Climate Change to reduce rainfall in Malawi

With no irrigation, one rainfall season, Malawi faces a massive challenge to survive as a nation in the next 60 years when rainfall is predicted to be reduced and temperatures reaching their all time highs.

An unpublished study conducted by government two years ago, predicts that Climate Change will reduce rainfall in the next 60 years and adversely affect agriculture, the country’s mainstay.

The agriculture sector in Malawi employs about 80 percent of the labour force, 70 percent of whom are smallholder farmers. Smallholder farming is predominantly subsistence and rain-fed, with low irrigation and one rainfall season.

According to the study, mean cumulative rainfall for the period 2010-2075, during the rainfall period will decrease over most parts of the country ranging from -4.8 to -0.7 percent in annual rainfall changes.

The rainfall change is predicted to be worse in the southern region of the country the Lower Shire Valley, Liwonde National Park, around Lake Chilwa among other areas in the region. the northern region, the study says, will experience little change.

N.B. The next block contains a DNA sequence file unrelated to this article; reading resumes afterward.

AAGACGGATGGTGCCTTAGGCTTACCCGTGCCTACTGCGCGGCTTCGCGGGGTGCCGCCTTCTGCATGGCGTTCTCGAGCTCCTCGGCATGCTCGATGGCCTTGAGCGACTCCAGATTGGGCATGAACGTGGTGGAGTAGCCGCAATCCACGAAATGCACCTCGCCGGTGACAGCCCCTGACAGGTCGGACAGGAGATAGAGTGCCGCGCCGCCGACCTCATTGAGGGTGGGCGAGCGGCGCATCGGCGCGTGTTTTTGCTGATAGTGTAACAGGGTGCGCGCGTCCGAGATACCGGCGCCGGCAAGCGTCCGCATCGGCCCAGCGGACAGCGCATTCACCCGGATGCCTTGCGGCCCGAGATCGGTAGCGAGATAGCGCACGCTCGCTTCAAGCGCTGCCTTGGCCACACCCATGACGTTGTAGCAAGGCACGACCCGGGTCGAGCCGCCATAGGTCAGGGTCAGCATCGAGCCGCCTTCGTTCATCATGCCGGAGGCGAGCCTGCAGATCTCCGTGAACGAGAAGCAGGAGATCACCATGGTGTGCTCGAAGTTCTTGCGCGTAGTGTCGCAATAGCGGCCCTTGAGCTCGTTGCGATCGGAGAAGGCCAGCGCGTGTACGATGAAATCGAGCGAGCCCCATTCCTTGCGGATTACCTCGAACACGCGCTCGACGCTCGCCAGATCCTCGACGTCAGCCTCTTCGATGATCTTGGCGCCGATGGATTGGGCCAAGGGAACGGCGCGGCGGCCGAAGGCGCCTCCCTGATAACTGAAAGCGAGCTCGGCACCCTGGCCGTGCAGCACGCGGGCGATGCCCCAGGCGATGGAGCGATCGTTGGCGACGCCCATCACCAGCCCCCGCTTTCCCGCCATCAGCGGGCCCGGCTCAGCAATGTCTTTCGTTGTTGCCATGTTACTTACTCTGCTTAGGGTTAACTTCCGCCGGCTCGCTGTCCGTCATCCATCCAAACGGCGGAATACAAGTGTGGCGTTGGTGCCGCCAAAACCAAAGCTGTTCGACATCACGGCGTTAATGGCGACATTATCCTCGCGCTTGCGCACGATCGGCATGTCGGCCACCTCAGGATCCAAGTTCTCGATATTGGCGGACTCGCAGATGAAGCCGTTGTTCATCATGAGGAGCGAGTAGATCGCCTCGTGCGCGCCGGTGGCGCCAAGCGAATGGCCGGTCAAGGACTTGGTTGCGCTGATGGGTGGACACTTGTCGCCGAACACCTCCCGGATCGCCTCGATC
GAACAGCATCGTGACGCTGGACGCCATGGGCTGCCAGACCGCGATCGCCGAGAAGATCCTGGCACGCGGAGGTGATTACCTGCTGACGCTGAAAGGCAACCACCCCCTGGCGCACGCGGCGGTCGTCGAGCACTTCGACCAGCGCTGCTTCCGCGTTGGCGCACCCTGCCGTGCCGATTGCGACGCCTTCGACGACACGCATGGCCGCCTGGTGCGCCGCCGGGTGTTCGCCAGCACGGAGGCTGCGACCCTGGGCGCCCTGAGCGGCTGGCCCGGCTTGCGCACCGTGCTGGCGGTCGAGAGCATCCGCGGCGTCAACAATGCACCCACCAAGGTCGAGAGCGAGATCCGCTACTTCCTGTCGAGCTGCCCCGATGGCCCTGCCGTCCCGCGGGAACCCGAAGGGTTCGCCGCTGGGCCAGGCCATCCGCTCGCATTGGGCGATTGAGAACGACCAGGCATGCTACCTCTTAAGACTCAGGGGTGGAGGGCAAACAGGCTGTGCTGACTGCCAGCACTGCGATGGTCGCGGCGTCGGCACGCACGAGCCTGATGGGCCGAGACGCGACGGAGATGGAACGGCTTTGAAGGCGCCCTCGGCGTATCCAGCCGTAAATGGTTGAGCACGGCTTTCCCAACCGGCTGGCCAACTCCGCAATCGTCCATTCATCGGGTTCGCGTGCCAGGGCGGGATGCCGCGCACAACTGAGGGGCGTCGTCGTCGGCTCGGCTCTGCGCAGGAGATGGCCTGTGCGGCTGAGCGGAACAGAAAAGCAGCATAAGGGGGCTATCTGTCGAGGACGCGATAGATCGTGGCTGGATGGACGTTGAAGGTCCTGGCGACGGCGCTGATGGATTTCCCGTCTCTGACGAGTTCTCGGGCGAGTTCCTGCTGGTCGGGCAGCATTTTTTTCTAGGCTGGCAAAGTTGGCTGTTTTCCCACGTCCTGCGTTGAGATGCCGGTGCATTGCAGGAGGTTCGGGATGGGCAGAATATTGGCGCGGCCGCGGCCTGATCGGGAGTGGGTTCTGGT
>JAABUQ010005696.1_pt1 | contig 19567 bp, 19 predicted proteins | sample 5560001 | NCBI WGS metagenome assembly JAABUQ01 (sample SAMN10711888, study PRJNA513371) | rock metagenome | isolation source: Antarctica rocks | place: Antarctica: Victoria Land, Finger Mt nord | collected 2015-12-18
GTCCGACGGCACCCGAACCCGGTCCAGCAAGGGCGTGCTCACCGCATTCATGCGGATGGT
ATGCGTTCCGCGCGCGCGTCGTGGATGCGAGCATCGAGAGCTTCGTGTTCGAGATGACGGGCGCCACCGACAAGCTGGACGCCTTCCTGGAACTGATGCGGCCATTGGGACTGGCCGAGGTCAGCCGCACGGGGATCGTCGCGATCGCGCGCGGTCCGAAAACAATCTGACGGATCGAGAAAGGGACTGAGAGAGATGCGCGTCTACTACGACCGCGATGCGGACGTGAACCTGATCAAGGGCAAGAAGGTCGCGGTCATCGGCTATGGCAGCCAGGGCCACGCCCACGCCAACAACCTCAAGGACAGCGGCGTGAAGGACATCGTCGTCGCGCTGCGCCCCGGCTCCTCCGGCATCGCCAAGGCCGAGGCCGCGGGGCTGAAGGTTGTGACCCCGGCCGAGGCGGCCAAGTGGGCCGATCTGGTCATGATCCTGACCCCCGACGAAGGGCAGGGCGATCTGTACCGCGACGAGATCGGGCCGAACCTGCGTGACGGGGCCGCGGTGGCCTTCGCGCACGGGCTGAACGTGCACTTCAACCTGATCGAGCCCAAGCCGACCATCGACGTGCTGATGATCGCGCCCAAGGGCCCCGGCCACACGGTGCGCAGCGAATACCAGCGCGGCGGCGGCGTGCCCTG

“The general trend is that the mean monthly rainfall will decrease with time.”

As rainfall decreases, mean growing season temperatures are predicated to increase during the same period.

From baseline values (21.7-26.5 Celcius), most markedly around Ngabu (22.5-24.7 Celcius) and Bvumbwe (24.6 -26.5 Celcius) between the period 2010 and 2075.

These raise in temperatures will affect livestock production in the country. New diseases, such as the deadly rift valley fever, will be emerge. Droughts and high temperatures as predicated by the MAGGIC/SCENGEN model for the years 2010,2020,2050,and 2075, will affect the availability of of forage and feed grain for livestock impacting negatively on on their potential to reproduce.